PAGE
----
Delimiting the Text
24 even us whom he has called, not from the Jews only but also from the Gentiles?
25 As indeed he says in Hosea, “Those who were not my people I will call ‘my people,’ and her who was not beloved I will call ‘beloved.’”
26 “And in the very place where it was said to them, ‘You are not my people,’ there they will be called ‘sons of the living God.’”
27 And Isaiah cries out concerning Israel: “Though the number of the sons of Israel be as the sand of the sea, only a remnant of them will be saved,
29 for the Lord will carry out his sentence upon the earth fully and without delay.”
29 And as Isaiah predicted, “If the Lord of hosts had not left us offspring, we would have been like Sodom and become like Gomorrah.”
Here, Paul takes a step back from the intricacies of election and applies the discussion back to the fate of Israel. The premise that Israel is at least partially rejected, founded in Romans 9:1-5, is confirmed more explicitly here. Paul identifies “us whom he has called” as comprising of both elect Jews and Gentiles.
He cobbles together two quotes from Hosea to prove his point:
“and I will sow her for myself in the land. And I will have mercy on No Mercy, and I will say to Not My People, ‘You are my people’; and he shall say, ‘You are my God.’””Hos 2:23
“Yet the number of the children of Israel shall be like the sand of the sea, which cannot be measured or numbered. And in the place where it was said to them, “You are not my people,” it shall be said to them, “Children of the living God.””Hos 1:10
The passages, in context, refer to a promised salvation for Israel. Hosea is prophesying to the northern kingdom of Israel, that despite their hardness of heart and their rejection of God. However, Paul has applied these verses as support for the assertion that the Gentiles are also called. The rejection and subsequent restoration of Israel that Hosea prophesied about is paralleled in the exclusion and the reception of the Gentiles (Murray, II, 38). The principle established in Hosea is repeating itself in the present day.
Paul does not just quote Hosea as evidence that God is acting consistently with the past. He applies the terms “beloved” and “sons of the living God” to the Gentiles. But this is not to the exclusion of ethnic Israel – for Paul will still address the fate of Israel.
Paul again quotes from the Old Testament, this time from Isaiah:
“For though your people Israel be as the sand of the sea, only a remnant of them will return. Destruction is decreed, overflowing with righteousness. For the Lord GOD of hosts will make a full end, as decreed, in the midst of all the earth. “Isa 10:22-23
Isaiah refers to the destruction of Israel at the hands of Assyria. In this example, Paul again finds a parallel between what God has done in the past brings it to bear upon the current situation. The passages emphasize that most in Israel will perish, and very few will be saved. The promised salvation of Israel will come only to the remnant of Israel, which Paul will further explore in Chapter 11.
Verse 28 is a little trickier to understand. Isaiah 10:22 is grounded in Isaiah 10:23 by “for”. In the context of Isaiah, verse 23 is meant to convey the nearness of the impending destruction of Israel by Assyria. But this interpretation is not fitting for an Israel that is in the present day consigned for destruction as vessels of wrath. It does not make sense to say that only a remnant of Israel will be saved because God will destroy most of Israel soon. The non-remnant Israelites are vessels of wrath, their fate already sealed by the will of God. Perhaps the best understanding of this verse is to emphasize the completeness and efficacy of the destruction of Israel, which advances Paul’s earlier claim in 9:22-23, that the mercy of God will be painted on the backdrop of his wrath. God will be faithful to his word in destroying most of Israel for the sake of the salvation of a remnant.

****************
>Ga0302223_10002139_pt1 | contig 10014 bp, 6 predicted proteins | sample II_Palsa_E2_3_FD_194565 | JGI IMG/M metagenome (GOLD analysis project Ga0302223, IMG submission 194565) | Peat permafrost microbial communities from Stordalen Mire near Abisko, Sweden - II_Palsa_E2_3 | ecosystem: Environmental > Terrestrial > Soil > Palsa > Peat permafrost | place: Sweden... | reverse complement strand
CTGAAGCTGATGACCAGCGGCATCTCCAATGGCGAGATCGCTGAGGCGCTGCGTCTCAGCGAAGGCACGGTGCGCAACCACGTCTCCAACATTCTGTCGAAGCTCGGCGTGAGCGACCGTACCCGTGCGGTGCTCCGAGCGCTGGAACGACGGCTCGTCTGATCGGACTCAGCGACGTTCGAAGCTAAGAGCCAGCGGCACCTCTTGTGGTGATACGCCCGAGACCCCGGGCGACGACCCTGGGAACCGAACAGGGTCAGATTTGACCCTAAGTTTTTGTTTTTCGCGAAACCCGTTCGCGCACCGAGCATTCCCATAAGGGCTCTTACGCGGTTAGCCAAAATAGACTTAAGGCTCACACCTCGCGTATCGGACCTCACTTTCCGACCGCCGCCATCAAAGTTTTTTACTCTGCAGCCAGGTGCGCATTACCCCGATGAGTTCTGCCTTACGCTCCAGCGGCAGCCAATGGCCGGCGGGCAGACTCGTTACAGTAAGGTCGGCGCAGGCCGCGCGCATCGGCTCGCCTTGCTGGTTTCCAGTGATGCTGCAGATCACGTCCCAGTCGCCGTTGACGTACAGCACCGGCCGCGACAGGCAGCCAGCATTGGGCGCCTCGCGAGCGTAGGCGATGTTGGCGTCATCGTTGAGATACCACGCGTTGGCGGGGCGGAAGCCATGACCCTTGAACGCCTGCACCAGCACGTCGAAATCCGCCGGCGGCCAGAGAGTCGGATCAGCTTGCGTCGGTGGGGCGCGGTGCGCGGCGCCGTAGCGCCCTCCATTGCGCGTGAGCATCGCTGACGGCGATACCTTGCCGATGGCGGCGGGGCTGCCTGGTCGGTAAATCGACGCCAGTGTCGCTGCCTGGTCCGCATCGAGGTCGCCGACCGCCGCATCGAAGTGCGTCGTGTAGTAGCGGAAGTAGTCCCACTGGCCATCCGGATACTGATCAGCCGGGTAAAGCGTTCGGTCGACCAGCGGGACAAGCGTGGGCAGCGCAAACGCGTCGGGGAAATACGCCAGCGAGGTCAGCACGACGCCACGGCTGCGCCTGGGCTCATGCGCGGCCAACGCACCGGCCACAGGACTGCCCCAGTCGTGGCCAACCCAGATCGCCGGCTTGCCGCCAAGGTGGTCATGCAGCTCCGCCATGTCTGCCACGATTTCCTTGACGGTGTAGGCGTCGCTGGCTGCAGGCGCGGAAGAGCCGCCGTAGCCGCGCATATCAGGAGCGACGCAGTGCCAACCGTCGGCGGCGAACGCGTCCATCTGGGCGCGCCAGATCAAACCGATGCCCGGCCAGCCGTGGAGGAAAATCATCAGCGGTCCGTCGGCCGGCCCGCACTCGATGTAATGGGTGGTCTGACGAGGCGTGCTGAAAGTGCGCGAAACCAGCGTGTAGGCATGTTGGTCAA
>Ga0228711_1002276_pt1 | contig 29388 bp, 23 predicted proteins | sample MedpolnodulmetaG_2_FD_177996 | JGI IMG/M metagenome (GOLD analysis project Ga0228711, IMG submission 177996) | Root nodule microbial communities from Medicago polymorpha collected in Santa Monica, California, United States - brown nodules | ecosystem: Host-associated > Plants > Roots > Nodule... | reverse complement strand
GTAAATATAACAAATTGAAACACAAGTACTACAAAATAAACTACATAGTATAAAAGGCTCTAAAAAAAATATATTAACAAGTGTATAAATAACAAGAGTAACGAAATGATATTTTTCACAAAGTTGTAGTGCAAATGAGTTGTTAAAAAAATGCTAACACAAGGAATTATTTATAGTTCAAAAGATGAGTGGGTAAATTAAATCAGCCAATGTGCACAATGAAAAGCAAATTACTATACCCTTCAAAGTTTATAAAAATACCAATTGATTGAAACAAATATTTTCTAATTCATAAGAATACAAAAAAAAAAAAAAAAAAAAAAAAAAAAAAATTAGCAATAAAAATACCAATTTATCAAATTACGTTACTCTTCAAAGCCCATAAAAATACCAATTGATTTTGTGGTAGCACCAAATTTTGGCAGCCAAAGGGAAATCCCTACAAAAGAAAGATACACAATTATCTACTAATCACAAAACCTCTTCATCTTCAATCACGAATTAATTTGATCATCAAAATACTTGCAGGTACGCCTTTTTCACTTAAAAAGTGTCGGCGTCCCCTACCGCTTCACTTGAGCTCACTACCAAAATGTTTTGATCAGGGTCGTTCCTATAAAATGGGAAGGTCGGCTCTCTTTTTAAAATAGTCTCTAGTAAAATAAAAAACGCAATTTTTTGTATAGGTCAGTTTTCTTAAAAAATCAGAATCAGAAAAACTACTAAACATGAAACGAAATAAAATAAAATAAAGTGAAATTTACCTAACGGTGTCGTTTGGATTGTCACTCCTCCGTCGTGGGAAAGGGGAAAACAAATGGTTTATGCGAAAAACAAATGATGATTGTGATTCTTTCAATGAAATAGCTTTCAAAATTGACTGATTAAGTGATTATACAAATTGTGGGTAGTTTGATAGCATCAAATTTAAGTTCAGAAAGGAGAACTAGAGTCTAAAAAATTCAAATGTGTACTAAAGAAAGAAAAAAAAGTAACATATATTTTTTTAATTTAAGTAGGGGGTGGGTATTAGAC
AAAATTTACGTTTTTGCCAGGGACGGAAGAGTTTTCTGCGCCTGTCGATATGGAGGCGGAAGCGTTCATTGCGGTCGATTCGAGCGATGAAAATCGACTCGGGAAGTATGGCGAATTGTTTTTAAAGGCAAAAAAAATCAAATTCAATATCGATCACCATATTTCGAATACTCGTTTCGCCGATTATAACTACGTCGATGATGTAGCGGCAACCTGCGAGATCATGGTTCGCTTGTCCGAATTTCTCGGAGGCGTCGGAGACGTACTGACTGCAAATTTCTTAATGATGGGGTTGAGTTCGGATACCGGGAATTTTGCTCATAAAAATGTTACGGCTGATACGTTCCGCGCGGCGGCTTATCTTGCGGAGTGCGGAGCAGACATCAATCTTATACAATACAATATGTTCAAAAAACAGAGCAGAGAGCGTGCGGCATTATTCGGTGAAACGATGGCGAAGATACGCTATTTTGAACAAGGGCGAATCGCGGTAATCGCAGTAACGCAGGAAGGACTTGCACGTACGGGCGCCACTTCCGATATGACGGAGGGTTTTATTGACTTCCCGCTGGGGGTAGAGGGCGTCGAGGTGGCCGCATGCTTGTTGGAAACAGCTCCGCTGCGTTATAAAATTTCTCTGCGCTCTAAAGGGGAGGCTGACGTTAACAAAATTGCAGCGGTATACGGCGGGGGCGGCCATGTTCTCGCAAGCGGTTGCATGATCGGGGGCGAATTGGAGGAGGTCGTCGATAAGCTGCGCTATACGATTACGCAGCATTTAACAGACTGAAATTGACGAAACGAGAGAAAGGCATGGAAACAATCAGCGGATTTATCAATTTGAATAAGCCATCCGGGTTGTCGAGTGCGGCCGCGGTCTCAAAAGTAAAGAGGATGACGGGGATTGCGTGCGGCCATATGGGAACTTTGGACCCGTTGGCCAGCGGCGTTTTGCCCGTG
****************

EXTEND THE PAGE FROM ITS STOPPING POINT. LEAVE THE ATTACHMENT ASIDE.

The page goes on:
“If the LORD of hosts had not left us a few survivors, we should have been like Sodom, and become like Gomorrah.”Isa 1:9
Verse 29 again quotes from Isaiah, and Paul closes the door on the claim that all Israel is guaranteed salvation because they were the chosen people of God. Paul re-establishes his point that the mercy shown to Israel was by the grace of God, painted on a backdrop of wrath. If God had not intervened, they would have fallen into the same punishment as Sodom and Gomorrah.
God has indeed set forth a plan that not all will be saved. There are some who grumble (evidently to Paul) that God does not intend to save all. And yet a closer examination by Paul reveals that there is a purpose to God’s election, so that we who are being saved may praise God’s mercy on the backdrop of wrath. To say that God is obligated to save all is to rob God of all the praise and glory, for then God is not merciful, but contractually obligated to save.
 Here again is proof that Paul is not referring to an election regarding the past and the historical role of Israel, nor is he conducting a thought experiment. The differentiation that between Israel and the true Israel (verse 6) diffuses through the whole passage, coming back together as Paul brings it all together to bear on the concrete situation at hand.
 Paul has modified the quotation from Hosea 2:23 more heavily than the following one from Hosea 1:10. The discussion will not focus on the reasons and the significance for the change in wording, since I don’t read Greek. One point to make here – Paul does substitute “beloved” for “mercy”. According to Schreiner, the most probable reason was that the translation that Paul used had beloved instead of mercy.